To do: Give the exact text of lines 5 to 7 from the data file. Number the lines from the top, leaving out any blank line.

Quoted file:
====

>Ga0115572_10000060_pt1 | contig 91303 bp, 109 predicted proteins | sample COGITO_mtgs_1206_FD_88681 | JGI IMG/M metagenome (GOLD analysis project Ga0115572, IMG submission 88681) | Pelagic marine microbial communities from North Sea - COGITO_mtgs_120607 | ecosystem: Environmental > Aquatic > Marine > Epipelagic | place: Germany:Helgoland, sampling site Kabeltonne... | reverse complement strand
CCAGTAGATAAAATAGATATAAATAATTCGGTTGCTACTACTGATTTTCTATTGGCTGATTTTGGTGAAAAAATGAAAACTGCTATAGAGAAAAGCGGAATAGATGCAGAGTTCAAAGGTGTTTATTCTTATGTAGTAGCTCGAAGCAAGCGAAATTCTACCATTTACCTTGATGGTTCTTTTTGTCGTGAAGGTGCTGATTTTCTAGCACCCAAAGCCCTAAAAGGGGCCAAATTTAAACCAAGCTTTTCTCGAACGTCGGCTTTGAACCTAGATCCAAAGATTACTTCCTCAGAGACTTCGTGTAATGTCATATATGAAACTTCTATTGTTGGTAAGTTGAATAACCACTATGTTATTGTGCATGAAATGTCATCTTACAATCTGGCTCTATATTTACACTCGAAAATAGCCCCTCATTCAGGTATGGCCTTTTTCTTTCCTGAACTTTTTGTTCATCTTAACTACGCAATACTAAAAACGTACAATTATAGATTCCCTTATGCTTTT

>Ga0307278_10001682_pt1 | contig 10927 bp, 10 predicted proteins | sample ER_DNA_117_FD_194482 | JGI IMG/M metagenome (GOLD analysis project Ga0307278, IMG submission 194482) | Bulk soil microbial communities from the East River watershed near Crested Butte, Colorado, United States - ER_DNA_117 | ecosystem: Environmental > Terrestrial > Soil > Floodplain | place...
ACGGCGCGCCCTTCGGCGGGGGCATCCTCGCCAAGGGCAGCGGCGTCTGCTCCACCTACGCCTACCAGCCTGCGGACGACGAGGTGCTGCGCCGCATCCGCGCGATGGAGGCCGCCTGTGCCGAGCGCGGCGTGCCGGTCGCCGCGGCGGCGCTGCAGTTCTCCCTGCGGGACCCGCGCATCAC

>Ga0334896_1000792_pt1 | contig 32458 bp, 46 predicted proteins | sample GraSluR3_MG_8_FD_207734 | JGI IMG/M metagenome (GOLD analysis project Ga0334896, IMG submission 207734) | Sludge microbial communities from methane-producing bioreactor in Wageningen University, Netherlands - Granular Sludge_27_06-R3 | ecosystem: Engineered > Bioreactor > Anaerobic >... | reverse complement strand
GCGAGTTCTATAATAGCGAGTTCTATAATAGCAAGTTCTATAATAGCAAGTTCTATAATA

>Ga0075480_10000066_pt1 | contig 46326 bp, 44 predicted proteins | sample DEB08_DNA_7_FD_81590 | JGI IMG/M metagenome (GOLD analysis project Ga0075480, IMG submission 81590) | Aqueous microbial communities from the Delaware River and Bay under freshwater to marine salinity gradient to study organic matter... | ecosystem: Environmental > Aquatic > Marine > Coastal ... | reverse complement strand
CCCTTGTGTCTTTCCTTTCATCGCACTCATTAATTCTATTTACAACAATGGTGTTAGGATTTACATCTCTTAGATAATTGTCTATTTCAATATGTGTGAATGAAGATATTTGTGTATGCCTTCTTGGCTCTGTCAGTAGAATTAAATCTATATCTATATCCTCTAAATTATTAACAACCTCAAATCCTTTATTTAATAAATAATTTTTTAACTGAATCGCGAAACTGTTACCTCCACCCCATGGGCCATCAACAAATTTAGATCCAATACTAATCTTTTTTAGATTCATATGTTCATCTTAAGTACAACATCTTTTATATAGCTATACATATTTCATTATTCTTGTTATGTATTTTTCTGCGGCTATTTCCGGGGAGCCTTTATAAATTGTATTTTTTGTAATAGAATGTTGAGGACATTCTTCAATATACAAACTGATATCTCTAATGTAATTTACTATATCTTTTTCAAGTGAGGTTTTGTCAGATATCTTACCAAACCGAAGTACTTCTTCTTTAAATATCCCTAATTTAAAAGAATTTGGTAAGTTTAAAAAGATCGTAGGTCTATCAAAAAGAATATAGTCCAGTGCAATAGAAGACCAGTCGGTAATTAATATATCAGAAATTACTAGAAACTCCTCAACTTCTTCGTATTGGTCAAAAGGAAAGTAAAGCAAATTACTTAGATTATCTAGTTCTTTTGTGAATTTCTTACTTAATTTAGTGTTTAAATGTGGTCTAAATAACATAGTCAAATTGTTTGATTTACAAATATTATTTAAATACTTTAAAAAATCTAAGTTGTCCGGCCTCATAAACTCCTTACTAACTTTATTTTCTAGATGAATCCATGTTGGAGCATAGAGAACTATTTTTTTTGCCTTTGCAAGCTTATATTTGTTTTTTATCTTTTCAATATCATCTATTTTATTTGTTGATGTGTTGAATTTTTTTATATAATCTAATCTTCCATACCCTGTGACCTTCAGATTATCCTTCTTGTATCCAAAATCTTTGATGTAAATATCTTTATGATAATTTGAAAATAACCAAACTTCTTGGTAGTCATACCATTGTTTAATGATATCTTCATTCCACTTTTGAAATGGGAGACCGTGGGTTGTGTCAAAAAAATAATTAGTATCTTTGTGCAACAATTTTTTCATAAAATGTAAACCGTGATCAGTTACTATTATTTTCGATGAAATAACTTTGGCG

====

>Ga0334896_1000792_pt1 | contig 32458 bp, 46 predicted proteins | sample GraSluR3_MG_8_FD_207734 | JGI IMG/M metagenome (GOLD analysis project Ga0334896, IMG submission 207734) | Sludge microbial communities from methane-producing bioreactor in Wageningen University, Netherlands - Granular Sludge_27_06-R3 | ecosystem: Engineered > Bioreactor > Anaerobic >... | reverse complement strand
GCGAGTTCTATAATAGCGAGTTCTATAATAGCAAGTTCTATAATAGCAAGTTCTATAATA

>Ga0075480_10000066_pt1 | contig 46326 bp, 44 predicted proteins | sample DEB08_DNA_7_FD_81590 | JGI IMG/M metagenome (GOLD analysis project Ga0075480, IMG submission 81590) | Aqueous microbial communities from the Delaware River and Bay under freshwater to marine salinity gradient to study organic matter... | ecosystem: Environmental > Aquatic > Marine > Coastal ... | reverse complement strand